Now that you know what not to add to your smoothies, let's get to what you can toss in the blender to make the healthiest smoothies ever! Instead of using the word organic over and over, I'll mention here that using organic ingredients is always in your best interest. However, I realize this isn't always possible and don't beat yourself up over it. At the very least try to avoid the "Dirty Dozen". With respect to the colour of your smoothie.. every fruit colour, red, green, orange, etc all represent different nutrient profiles. Therefore, for the most part they are all good.. But a good rule of thumb to remember is that… the greener the better.. so add that spinach or kale, that green apple, celery.. don't be afraid of the greens!!
If you're treating your smoothie as a meal replacement, then it definitely requires a source of protein, some vegetables, and a source of fruit. If your smoothie is more of a snack than the portions need to go down as well as some of the ingredients.
I think for the most part in creating a smoothie as a meal replacement, if you're using protein powder, just use ½ scoop, or 100 g of Greek Yogurt, a cup of spinach, 1/2c to -1 cup fruit (berries), a tsp of flax seed or chai seed, and water or unsweetened almond milk. If your treating your smoothie as a light and nourishing snack than have a source of protein and ½ cup of fruit, and a tsp of flax or chia seeds with water or unsweetened almond milk. Try not to use any juices as juices are just sugar. If you do need to, just use ¼-½ cup.
If you're not lactose intolerant, raw milk is a great option. Almond milk and coconut milk (and water from young/Thai coconuts) are great to use too. I didn't include soy milk because there's evidence soy isn't the health food it's been marketed as, see here and here for reasons why you should avoid soy.
This includes water run through a good filter, legitimate bottled water (Spring Mountain, Starfire), distilled, purified, and the best option spring water. To locate spring water where you live, check out Find a Spring.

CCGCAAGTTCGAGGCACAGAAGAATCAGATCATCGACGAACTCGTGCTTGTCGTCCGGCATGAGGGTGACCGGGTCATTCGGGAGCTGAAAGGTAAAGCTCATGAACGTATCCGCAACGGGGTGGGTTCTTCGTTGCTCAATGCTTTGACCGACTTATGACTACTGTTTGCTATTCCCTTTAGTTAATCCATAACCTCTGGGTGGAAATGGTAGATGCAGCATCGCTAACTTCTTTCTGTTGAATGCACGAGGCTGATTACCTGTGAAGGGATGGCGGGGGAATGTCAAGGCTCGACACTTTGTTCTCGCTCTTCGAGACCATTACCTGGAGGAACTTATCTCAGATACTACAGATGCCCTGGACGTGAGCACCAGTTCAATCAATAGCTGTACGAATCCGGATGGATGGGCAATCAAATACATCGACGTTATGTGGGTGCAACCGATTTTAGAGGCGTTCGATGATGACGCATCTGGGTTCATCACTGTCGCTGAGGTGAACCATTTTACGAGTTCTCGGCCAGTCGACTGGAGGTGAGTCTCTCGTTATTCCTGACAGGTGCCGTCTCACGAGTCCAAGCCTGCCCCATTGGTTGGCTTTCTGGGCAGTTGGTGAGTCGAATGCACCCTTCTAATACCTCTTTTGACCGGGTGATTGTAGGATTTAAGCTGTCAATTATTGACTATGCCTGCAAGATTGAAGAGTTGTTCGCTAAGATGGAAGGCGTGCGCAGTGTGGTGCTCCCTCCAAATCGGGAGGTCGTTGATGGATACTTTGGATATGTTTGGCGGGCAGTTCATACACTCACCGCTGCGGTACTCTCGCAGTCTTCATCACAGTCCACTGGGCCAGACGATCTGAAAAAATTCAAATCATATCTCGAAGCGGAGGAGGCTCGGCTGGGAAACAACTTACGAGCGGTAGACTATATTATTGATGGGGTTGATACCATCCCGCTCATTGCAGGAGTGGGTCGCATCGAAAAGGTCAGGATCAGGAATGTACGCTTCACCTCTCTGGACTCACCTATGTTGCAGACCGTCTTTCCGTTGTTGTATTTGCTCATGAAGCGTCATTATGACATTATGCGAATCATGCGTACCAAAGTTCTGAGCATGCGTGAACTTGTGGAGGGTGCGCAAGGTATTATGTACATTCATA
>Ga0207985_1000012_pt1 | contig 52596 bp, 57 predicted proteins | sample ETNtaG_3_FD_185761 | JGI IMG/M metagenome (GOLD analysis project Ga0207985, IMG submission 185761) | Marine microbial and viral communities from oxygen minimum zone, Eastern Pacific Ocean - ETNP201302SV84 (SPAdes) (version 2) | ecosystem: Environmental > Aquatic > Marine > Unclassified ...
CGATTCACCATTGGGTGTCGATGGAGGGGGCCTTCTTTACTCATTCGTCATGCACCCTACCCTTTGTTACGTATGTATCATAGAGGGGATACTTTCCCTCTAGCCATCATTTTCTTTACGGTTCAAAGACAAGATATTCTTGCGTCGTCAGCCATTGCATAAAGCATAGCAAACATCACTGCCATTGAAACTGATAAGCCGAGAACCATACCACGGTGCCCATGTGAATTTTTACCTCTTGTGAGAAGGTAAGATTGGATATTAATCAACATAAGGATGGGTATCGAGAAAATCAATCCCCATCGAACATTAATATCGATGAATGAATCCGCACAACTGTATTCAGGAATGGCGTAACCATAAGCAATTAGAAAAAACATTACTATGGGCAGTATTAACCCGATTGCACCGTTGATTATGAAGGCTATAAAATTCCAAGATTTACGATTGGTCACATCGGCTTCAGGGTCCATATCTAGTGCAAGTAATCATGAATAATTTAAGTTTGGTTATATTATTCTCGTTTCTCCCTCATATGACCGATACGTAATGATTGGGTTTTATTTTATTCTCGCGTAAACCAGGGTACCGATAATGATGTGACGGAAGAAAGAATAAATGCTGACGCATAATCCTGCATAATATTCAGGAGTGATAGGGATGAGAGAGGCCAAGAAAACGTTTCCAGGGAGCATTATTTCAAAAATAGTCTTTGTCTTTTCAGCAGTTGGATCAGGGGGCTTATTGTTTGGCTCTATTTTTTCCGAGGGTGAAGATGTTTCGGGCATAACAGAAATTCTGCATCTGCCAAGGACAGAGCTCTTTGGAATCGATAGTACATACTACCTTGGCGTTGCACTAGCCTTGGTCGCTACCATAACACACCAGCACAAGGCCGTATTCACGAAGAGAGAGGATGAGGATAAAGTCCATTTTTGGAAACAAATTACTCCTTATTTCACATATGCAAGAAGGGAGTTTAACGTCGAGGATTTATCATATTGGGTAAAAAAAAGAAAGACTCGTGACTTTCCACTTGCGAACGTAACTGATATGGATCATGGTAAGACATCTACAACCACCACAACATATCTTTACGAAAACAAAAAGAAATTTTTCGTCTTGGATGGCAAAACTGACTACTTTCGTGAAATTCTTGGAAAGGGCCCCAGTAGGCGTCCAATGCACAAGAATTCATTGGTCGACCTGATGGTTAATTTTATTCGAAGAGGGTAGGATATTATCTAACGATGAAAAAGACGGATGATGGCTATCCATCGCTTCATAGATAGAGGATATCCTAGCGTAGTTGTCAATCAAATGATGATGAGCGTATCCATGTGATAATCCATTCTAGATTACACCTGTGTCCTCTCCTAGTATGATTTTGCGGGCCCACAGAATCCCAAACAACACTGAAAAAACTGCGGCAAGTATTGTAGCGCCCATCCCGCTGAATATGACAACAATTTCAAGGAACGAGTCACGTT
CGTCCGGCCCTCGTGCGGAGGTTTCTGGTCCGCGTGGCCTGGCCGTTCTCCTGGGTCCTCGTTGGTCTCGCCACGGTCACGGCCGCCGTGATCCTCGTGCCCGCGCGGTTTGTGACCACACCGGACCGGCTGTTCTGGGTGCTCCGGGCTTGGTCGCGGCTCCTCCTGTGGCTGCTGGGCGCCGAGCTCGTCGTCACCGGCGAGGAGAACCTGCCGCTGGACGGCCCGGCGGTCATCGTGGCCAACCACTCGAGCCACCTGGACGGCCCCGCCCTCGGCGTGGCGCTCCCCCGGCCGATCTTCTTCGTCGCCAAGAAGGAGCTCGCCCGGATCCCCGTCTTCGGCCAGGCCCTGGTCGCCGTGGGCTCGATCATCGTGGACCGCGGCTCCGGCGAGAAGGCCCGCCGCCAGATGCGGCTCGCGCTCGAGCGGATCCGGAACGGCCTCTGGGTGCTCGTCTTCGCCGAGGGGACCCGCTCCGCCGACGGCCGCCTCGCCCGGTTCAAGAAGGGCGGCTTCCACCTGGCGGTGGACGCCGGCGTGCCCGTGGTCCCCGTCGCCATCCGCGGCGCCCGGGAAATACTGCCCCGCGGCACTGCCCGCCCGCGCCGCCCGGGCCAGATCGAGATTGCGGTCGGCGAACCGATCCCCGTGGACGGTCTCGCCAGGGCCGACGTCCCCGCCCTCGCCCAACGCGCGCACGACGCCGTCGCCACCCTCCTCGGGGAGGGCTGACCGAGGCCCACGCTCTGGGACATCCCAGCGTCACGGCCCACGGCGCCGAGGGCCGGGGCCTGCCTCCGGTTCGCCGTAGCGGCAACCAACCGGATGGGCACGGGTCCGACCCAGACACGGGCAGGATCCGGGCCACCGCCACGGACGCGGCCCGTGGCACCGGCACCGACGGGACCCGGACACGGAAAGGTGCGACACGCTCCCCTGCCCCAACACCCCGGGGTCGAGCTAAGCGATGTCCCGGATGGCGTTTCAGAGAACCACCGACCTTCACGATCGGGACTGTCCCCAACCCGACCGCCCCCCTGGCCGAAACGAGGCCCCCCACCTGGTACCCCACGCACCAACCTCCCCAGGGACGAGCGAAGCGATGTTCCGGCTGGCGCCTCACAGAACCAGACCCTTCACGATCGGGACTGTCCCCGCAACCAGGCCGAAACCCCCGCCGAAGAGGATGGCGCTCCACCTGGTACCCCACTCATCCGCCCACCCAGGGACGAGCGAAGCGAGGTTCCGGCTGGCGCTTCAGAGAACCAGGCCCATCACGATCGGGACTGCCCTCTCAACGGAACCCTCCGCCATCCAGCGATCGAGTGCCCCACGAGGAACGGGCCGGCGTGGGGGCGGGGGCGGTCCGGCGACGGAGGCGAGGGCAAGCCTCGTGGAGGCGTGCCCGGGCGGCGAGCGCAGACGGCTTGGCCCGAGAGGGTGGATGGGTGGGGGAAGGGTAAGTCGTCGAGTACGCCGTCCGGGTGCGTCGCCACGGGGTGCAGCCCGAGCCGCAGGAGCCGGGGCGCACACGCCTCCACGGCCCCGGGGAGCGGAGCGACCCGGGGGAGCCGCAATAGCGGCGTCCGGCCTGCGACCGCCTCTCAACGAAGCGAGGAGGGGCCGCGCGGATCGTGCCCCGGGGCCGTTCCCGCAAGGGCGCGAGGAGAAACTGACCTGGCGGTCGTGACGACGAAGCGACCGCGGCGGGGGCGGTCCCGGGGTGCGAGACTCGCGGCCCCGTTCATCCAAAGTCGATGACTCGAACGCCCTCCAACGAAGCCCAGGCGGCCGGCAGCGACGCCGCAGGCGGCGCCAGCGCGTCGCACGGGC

Using a healthy or medicinal tea can really improve the nutrition of your smoothie. In some circles "elixir" is the term used to designate these drinks.
Kefir (milk and water), kombucha, and Hindu lemonade. These are all extremely healthy options, especially when homemade.
There may be some things on the list below that you're not familiar with, don't worry, in future recipes and posts I'll explain why each ingredient is good for your health and a welcome addition to your smoothie.
· Fresh and frozen fruit
· Fresh vegetables
· Fresh sprouts
· Yogurt (organic, Greek, homemade)
· High quality protein powders
· High quality superfood green powders
· Superfoods (cacao, maca, aloe vera, goji berries, spirulina, etc)
· Herbs and spices (cinnamon, ginger, nutmeg, cayenne, mint, etc)
· Local and/or organic honey
· Hemp seeds and hemp protein
· Raw nuts and nut butters
· Various coconut products (shreds, flakes, raw meat, oil, butter)
· Flax seeds and oil
· Chia seeds and chia seed gel
· (Celtic sea salt, pink Himalayan salt, Redmond salt, etc)
· Medicinal mushroom powders
· Chinese herbs
· Mineral supplements
· Pine Pollen
As you can see there's quite a few ingredients available to make healthy smoothies. The number of different concoctions and recipes is endless. Once you get the basics of smoothie making down, you can experiment and come up with your own favourite recipes.
I hope you found this information both informative and actionable. After all this talk of smoothies, I'm off to the kitchen to create my next masterpiece. Please leave a comment below as I'd love to hear what you think of my "good" and "bad" list of smoothie ingredients. To read more of my blogs check out my website: julianacavaleri.ca and/or email me at firstname.lastname@example.org
Lots of love, health, and happiness,
Your Nutritionist and Coach,